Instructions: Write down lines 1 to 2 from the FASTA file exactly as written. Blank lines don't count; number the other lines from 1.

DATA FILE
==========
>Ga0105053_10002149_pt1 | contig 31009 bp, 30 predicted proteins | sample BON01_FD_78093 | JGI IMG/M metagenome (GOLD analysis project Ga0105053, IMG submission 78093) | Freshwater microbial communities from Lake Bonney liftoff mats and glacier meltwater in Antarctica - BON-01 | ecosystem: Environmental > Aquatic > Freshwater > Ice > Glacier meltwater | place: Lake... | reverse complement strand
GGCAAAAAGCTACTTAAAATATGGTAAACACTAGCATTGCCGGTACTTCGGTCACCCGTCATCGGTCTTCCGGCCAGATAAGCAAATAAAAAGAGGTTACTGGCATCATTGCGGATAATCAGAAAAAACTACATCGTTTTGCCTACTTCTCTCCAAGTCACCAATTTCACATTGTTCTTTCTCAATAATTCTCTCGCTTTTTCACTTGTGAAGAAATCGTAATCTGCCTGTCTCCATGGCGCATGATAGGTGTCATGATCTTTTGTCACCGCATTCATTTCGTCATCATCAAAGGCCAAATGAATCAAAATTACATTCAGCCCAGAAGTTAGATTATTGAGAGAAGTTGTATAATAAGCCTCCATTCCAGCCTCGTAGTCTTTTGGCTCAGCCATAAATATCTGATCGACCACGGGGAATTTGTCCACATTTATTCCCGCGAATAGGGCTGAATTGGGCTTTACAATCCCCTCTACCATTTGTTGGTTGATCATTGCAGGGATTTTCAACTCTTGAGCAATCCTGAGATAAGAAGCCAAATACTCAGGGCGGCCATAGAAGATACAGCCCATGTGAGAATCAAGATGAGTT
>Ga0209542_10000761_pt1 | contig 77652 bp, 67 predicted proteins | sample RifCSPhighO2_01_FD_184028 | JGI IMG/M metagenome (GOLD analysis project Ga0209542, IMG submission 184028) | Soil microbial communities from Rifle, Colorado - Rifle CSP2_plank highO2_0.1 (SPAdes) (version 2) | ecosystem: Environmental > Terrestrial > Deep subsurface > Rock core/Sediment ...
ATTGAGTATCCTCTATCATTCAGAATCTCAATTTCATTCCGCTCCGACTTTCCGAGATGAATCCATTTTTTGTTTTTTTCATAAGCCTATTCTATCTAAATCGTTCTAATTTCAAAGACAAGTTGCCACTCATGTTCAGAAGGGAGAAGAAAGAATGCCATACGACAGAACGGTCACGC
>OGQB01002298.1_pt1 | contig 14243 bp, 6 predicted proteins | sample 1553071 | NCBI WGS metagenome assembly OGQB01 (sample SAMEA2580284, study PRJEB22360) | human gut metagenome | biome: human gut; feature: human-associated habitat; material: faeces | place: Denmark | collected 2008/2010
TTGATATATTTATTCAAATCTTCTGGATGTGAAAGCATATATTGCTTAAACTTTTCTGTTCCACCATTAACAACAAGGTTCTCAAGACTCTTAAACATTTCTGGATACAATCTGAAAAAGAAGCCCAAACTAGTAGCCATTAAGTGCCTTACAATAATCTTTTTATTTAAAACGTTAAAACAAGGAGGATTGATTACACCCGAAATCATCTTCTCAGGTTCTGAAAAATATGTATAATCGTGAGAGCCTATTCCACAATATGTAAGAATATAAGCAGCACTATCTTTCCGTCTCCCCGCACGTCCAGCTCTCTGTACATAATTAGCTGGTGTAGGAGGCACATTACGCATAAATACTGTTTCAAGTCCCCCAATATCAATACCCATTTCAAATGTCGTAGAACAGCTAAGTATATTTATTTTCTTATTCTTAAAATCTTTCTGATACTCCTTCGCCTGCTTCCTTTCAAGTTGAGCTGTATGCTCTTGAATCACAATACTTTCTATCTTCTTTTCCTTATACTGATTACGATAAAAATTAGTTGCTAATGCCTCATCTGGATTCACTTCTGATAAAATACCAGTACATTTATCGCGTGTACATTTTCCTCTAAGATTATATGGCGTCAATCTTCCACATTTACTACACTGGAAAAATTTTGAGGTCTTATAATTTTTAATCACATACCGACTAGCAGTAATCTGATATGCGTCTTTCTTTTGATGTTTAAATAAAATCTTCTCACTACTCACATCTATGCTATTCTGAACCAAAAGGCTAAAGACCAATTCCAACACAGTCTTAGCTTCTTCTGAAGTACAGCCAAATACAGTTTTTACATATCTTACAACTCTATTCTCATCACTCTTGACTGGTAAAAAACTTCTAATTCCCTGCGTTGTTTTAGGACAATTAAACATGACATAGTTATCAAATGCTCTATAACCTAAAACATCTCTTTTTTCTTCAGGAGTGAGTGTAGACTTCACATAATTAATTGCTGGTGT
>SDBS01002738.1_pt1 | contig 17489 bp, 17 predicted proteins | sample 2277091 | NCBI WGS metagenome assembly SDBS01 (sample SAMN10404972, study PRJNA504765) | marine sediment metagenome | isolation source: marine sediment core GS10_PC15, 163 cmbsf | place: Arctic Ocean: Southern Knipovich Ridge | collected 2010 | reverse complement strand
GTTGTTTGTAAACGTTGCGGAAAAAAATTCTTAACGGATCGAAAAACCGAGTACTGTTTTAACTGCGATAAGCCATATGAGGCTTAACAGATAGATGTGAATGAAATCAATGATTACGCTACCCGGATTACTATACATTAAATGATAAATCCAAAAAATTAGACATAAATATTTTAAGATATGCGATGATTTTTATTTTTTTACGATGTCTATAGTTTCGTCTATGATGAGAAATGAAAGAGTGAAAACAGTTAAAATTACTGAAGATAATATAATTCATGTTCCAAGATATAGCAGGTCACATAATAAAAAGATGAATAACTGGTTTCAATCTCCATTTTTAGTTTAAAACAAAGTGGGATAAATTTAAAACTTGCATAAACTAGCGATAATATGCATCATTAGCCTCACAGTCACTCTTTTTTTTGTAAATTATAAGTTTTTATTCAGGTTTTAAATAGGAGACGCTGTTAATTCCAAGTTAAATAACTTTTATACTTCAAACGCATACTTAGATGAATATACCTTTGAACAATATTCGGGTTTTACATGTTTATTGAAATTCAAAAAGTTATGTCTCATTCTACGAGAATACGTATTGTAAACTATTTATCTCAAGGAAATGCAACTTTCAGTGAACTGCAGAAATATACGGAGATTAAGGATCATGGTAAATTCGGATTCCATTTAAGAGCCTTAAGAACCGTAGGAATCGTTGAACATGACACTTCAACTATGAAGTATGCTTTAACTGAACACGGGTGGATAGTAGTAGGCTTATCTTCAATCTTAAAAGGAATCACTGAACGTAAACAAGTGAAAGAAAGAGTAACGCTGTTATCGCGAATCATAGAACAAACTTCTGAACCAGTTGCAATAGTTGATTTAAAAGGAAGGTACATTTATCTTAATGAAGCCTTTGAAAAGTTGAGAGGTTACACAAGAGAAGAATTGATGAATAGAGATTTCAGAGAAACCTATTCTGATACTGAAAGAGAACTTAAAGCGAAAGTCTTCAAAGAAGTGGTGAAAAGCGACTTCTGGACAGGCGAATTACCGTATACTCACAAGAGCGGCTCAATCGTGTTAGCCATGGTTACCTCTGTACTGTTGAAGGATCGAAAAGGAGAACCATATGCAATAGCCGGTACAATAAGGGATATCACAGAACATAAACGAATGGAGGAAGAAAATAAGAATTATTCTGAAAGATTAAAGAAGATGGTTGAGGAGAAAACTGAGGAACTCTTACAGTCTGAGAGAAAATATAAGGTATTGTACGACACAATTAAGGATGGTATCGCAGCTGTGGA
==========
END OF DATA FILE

>Ga0105053_10002149_pt1 | contig 31009 bp, 30 predicted proteins | sample BON01_FD_78093 | JGI IMG/M metagenome (GOLD analysis project Ga0105053, IMG submission 78093) | Freshwater microbial communities from Lake Bonney liftoff mats and glacier meltwater in Antarctica - BON-01 | ecosystem: Environmental > Aquatic > Freshwater > Ice > Glacier meltwater | place: Lake... | reverse complement strand
GGCAAAAAGCTACTTAAAATATGGTAAACACTAGCATTGCCGGTACTTCGGTCACCCGTCATCGGTCTTCCGGCCAGATAAGCAAATAAAAAGAGGTTACTGGCATCATTGCGGATAATCAGAAAAAACTACATCGTTTTGCCTACTTCTCTCCAAGTCACCAATTTCACATTGTTCTTTCTCAATAATTCTCTCGCTTTTTCACTTGTGAAGAAATCGTAATCTGCCTGTCTCCATGGCGCATGATAGGTGTCATGATCTTTTGTCACCGCATTCATTTCGTCATCATCAAAGGCCAAATGAATCAAAATTACATTCAGCCCAGAAGTTAGATTATTGAGAGAAGTTGTATAATAAGCCTCCATTCCAGCCTCGTAGTCTTTTGGCTCAGCCATAAATATCTGATCGACCACGGGGAATTTGTCCACATTTATTCCCGCGAATAGGGCTGAATTGGGCTTTACAATCCCCTCTACCATTTGTTGGTTGATCATTGCAGGGATTTTCAACTCTTGAGCAATCCTGAGATAAGAAGCCAAATACTCAGGGCGGCCATAGAAGATACAGCCCATGTGAGAATCAAGATGAGTT